Sergei Rachmaninov's Prelude No. 5, Op. 23 follows. Bijelovic tells us it is an "impassioned and brave work, which came out of hard times for the composer." While the music offers an intentionally sharp contrast with the serene beauty of the Debussy piece that precedes it, again the pianist never overemphasizes the differences, instead stressing the Rachmaninov work's own internal similarities and differences.

Bijelovic concludes the program with Franz Liszt's Hungarian Rhapsody No. 2, a work the pianist tells us he's wanted to play "ever since he started the piano." It, too, is so familiar it hardly needs introduction. Indeed, it may be hard for some of us to disassociate the piece from the Bugs Bunny and Daffy Duck cartoons in which it has played so prominent a role. Nevertheless, thanks to Bijelovic's fresh playing and the audio engineers' splendid sound, the music comes across with a vigorous new appeal. The entire recital may be overly familiar to some listeners, but Bijelovic's performances make much of it sound new again. 

In a word, says Bijelovic, the theme that runs through the whole CD is "passion," his own passion and the passion within the music. Fair enough; the passion shows.

Audio engineers Adaq and Isa Khan recorded the music at Jacqueline du Pre Hall, St. Hilda's College, Oxford in February, 2013. The sound they obtained is excellent, clean and well focused. It's miked closely enough that we hear a fine clarity and transient response, yet it's not so close that the piano stretches all the way across the room. A very mild room resonance complements the acoustic, never muffling the sound but providing a realistic setting for the music. This is top-notch piano sound.

To listen to a brief excerpt from this album, click here:


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John J. Puccio

John J. Puccio

About the Author

Understand, I'm just an everyday guy reacting to something I love. And I've been doing it for a very long time, my appreciation for classical music starting with the musical excerpts on The Big John and Sparkie radio show in the early Fifties and the purchase of my first recording, The 101 Strings Play the Classics, around 1956. In the late Sixties I began teaching high school English and Film Studies as well as becoming interested in hi-fi, my audio ambitions graduating me from a pair of AR-3 speakers to the Fulton J's recommended by The Stereophile's J. Gordon Holt. In the early Seventies, I began writing for a number of audio magazines, including Audio Excellence, Audio Forum, The Boston Audio Society Speaker, The American Record Guide, and from 1976 until 2008, The $ensible Sound, for which I served as Classical Music Editor.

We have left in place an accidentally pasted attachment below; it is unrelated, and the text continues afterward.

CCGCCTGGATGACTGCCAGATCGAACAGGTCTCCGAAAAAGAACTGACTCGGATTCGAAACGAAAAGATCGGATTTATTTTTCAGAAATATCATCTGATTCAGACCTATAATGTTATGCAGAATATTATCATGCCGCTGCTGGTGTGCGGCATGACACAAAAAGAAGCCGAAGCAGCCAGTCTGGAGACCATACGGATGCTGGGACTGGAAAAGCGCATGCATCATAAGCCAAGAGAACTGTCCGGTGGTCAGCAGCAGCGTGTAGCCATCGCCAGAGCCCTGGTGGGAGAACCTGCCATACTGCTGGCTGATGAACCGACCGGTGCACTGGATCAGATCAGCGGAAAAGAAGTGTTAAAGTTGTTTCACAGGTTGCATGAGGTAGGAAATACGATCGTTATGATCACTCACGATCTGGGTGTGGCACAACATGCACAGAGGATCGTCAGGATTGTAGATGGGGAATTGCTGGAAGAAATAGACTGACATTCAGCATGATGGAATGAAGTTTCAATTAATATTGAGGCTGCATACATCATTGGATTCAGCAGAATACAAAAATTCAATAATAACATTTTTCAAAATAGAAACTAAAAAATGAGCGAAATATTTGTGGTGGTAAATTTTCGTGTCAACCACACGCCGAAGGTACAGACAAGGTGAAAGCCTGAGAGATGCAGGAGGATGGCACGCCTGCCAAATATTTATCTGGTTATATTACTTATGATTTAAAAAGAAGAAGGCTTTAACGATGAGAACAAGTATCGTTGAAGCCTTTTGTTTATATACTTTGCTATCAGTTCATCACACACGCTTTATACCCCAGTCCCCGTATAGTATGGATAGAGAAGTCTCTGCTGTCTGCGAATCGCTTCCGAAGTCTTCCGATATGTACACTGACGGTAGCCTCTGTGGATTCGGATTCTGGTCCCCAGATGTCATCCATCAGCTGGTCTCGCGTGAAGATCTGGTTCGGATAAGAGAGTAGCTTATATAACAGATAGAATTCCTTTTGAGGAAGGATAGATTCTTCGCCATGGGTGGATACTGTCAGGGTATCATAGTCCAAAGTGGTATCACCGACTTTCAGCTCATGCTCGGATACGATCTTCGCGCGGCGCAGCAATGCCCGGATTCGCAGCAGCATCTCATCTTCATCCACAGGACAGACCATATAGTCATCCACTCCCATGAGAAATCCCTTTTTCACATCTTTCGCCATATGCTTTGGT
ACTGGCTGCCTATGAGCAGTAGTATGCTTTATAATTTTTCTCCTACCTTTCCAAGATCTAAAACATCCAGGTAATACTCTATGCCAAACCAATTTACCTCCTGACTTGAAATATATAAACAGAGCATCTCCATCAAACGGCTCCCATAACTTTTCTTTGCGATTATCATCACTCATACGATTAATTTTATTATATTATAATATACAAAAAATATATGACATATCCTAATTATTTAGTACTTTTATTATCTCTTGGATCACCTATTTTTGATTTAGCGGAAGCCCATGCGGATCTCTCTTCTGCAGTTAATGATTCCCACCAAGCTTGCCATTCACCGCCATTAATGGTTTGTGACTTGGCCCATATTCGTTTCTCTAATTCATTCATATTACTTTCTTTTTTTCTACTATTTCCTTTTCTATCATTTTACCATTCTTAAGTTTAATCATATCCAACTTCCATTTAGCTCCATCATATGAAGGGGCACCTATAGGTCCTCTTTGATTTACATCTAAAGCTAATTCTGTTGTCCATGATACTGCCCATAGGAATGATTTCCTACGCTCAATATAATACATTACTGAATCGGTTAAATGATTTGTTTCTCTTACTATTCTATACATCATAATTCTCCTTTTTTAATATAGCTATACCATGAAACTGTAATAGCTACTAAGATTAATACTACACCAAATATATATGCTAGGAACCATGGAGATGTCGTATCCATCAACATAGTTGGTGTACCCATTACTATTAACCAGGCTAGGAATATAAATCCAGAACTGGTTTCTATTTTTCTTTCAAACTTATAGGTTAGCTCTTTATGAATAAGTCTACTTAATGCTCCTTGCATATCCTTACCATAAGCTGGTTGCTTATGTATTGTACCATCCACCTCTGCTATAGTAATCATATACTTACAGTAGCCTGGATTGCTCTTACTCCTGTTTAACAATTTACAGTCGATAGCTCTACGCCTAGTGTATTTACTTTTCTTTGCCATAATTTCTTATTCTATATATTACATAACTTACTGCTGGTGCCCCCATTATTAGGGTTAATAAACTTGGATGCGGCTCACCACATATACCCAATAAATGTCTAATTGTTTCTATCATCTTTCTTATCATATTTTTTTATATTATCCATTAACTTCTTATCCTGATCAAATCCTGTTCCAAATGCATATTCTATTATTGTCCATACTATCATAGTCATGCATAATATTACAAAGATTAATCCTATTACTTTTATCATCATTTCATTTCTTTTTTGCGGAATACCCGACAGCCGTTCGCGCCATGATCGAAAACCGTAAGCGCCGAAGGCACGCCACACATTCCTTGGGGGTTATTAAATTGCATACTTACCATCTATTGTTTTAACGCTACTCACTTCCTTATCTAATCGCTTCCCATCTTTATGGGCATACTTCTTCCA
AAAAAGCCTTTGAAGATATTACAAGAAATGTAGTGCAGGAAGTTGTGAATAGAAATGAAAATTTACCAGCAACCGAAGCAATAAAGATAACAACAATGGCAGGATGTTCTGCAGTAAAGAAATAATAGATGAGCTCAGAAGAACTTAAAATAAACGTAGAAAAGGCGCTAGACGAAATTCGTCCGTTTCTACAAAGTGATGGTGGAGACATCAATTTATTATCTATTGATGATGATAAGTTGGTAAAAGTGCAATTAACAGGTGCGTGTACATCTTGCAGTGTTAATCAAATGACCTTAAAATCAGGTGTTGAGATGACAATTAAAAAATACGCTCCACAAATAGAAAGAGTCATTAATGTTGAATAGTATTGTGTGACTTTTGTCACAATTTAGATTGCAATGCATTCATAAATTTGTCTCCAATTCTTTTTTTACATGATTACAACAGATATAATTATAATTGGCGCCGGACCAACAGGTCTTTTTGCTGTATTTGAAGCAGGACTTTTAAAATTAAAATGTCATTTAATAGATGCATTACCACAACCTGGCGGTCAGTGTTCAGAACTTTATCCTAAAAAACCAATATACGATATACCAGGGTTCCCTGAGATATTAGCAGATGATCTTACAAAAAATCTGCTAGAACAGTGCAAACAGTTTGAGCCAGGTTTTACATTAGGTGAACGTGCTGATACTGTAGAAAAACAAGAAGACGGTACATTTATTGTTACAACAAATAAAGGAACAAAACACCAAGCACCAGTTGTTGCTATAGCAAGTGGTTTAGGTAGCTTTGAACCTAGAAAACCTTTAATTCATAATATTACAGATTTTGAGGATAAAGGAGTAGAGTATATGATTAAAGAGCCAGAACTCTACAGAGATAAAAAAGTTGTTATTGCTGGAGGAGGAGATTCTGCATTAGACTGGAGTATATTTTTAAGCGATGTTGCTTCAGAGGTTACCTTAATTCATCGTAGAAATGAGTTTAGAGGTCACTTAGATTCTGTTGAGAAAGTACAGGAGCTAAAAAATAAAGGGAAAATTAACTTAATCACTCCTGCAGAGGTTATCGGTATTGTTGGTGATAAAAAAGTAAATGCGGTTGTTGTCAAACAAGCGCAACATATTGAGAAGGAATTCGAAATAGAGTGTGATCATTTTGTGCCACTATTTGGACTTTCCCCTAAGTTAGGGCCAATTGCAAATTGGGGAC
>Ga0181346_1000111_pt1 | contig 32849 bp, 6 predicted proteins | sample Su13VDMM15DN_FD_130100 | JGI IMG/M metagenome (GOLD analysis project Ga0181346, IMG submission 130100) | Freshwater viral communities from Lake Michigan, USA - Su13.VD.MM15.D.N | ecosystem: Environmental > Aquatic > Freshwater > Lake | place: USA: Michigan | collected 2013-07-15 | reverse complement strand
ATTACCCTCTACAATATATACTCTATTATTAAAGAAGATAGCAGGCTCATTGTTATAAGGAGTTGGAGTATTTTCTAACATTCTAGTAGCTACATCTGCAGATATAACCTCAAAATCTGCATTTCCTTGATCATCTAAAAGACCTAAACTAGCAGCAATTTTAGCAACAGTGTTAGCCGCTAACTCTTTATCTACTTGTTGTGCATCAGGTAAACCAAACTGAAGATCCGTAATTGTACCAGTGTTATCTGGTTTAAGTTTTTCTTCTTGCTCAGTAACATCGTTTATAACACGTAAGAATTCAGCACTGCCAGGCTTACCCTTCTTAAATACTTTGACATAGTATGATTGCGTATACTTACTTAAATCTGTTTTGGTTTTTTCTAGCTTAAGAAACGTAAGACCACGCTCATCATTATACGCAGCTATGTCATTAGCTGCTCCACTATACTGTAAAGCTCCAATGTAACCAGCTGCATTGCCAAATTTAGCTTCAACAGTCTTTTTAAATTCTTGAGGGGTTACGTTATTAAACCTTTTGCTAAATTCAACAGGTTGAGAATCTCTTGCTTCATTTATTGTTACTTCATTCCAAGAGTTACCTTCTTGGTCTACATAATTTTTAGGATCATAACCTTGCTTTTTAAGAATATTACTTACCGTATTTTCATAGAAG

Today, I'm retired from teaching and use a pair of bi-amped VMPS RM40s loudspeakers for my listening. In addition to writing the Classical Candor blog, I served as the Movie Review Editor for the Web site Movie Metropolis (formerly DVDTown) from 1997-2013. Music and movies. Life couldn't be better.

Mission Statement

It is the goal of Classical Candor to promote the enjoyment of classical music. Other forms of music come and go--minuets, waltzes, ragtime, blues, jazz, bebop, country-western, rock-'n'-roll, heavy metal, rap, and the rest--but classical music has been around for hundreds of years and will continue to be around for hundreds more. It's no accident that every major city in the world has one or more symphony orchestras.

When I was young, I heard it said that only intellectuals could appreciate classical music, that it required dedicated concentration to appreciate. Nonsense. I'm no intellectual, and I've always loved classical music. Anyone who's ever seen and enjoyed Disney's Fantasia or a Looney Tunes cartoon playing Rossini's William Tell Overture or Liszt's Hungarian Rhapsody No. 2 can attest to the power and joy of classical music, and that's just about everybody.

So, if Classical Candor can expand one's awareness of classical music and bring more joy to one's life, more power to it. It's done its job.

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"Their Master's Voice" by Michael Sowa

"Their Master's Voice" by Michael Sowa